A memorial to remember the bravery of front-line NHS and care workers in the fight against Covid has received Health and Social Care Secretary Matt Hancock’s backing, and sculptors will now begin the carving process.
The 13ft bronze sculpture will honour all NHS and social care heroes who died in the battle against Covid. It will have every one of their names etched into the stone plinth which the sculpture will stand on.
The memorial’s organisers, with support from the Sunday Express newspaper, would now like the public to come up with a fitting name for the memorial. To suggest a name please visit deanrussell.co.uk/nhssculpture.
Dean Russell MP (Watford) is co-chair of the memorial’s organising committee. He sits on the Health and Social Care Committee and helped secure Matt Hancock’s backing for the sculpture. Dean will now lead the public effort to come up with a name for the memorial. Dean said:
“This memorial will be a powerful reminder to all of us of the bravery and sacrifice all of our NHS staff and social care workers have made during this global pandemic. I’m proud to be part of this important project and now we would like the great British public to come up with a fitting name for the memorial.”
Nic Careem proposed the project and is its director. He has previously worked on memorials for Nelson Mandela and Anne Frank. Nic said:
“0n 3 occasions the NHS saved my life so I wanted to do something to remember the Health and social care front-liners who were not as fortunate. When I saw the news everyday of our brave workers selflessly working on the front Iine I decided to set-up a committee for the memorial and asked renowned sculptor Nicola Ravenscroft to design a fitting memorial for decades to come.”
Nicola Ravenscroft is a prominent British Sculptor and renowned artist. She is designing the bronze sculpture which will take around 6 months to be carved and cast by a foundry based in Andover in the UK. Nicola said:
“I am deeply honoured to be commissioned by the visionary Nic Careem, parliamentarians Dean Russell MP and Lord Rami Ranger, co-chairs of The NHS & Social Care Memorial Committee to create a new bronze sculpture, titled “Breath”, in gratitude to our precious NHS, and in enduring memory of those who, on the COVID front line, “gave their love for those in life: their sleep is not in vain”.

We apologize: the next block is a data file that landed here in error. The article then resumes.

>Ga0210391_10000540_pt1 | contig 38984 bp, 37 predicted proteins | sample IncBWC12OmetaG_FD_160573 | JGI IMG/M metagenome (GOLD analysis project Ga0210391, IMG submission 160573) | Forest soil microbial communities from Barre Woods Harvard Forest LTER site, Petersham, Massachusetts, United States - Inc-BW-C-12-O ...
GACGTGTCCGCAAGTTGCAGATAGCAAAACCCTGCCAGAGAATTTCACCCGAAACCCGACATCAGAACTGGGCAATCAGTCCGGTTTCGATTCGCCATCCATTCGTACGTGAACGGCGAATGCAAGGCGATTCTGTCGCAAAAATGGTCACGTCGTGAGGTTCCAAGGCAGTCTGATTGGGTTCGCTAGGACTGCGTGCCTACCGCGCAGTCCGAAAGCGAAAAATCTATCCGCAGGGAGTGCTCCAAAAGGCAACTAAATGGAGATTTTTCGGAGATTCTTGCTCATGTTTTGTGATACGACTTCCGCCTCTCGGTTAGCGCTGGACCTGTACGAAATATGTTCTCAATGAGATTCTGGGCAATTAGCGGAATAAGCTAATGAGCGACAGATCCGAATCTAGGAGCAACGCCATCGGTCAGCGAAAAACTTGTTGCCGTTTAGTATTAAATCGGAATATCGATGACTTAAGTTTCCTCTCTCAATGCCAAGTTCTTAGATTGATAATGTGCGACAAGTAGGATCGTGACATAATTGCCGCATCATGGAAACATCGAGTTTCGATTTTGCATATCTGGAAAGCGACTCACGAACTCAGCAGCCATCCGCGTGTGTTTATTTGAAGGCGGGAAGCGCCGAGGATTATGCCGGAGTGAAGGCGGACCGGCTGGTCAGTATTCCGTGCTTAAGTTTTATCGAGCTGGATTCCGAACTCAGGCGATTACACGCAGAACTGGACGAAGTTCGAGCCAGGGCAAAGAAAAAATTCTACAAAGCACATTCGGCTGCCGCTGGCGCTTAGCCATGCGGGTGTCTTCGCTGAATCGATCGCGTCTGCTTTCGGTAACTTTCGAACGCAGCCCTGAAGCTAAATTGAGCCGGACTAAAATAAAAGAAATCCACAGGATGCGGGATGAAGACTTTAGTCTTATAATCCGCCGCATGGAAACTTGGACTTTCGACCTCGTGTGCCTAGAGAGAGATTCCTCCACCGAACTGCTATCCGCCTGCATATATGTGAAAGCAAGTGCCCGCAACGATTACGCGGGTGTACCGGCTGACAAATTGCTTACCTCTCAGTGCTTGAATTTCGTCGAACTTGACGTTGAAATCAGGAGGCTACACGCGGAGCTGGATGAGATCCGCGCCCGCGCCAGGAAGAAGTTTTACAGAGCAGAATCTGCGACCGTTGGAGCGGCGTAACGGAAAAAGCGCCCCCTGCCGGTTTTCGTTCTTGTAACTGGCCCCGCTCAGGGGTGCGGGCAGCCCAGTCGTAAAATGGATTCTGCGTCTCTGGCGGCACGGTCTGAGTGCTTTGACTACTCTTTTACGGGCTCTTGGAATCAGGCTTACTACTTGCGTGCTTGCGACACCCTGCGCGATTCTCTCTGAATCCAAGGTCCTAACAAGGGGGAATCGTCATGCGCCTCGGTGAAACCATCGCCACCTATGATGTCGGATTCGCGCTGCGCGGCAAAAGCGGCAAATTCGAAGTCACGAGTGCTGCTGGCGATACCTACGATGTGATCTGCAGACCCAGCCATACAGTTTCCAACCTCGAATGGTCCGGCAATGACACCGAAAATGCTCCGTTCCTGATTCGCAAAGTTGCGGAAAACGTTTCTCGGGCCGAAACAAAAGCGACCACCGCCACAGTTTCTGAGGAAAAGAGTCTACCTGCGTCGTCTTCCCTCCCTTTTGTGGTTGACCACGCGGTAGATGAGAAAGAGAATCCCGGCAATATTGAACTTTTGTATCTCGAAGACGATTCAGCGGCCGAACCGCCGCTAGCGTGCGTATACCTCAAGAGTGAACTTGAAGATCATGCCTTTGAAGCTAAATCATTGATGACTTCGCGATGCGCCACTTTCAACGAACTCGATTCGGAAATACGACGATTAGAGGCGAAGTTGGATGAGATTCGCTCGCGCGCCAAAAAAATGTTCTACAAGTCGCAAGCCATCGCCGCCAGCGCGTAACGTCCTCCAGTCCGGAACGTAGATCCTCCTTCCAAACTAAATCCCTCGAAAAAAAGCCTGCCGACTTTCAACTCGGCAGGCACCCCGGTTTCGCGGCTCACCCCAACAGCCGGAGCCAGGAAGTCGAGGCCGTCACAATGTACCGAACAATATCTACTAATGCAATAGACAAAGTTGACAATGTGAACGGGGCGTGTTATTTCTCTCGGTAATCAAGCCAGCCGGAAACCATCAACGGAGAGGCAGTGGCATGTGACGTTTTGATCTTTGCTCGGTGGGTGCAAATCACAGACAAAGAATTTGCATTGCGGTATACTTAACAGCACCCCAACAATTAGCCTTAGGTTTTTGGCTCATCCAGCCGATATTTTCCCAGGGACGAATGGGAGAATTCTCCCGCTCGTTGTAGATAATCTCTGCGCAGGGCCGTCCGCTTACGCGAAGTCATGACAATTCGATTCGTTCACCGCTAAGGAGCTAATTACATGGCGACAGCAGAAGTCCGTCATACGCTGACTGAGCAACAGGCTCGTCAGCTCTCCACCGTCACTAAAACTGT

Lord Rami Ranger is also co-chair of the memorial’s organising committee:
“The sculpture recognises the life-saving work of the NHS and social care staff during Covid-19 pandemic. It also reflects the gratitude of those who are going about their lives because of the care provided.“
The memorial has received the backing of the Health and Social Care Secretary Matt Hancock:
“Our NHS and social care staff will forever be remembered for their dedication and professionalism throughout the worst public health crisis that we have faced for a century. Some of these modern day heroes lost their lives as they cared for our friends and families, and this statue will serve as a reminder of their sacrifice and their unwavering commitment to keep us all safe. As we begin to try to return to a more normal way of life, each and every person that this monument represents will be forever in my thoughts. They truly represent the best of us.”
The memorial is expected to be ready to unveil in March 2021, to mark one year since the pandemic hit the UK. Family members of those who sadly passed whilst working on the front line in the NHS & social care will be invited to the unveiling.
Currently the committee is in discussions for the location with hopes to place the sculpture in St Thomas’s Hospital Gardens in Westminster, overlooking the House of Commons. The proposed location will act as a permanent reminder to Parliamentarians of the importance of the NHS.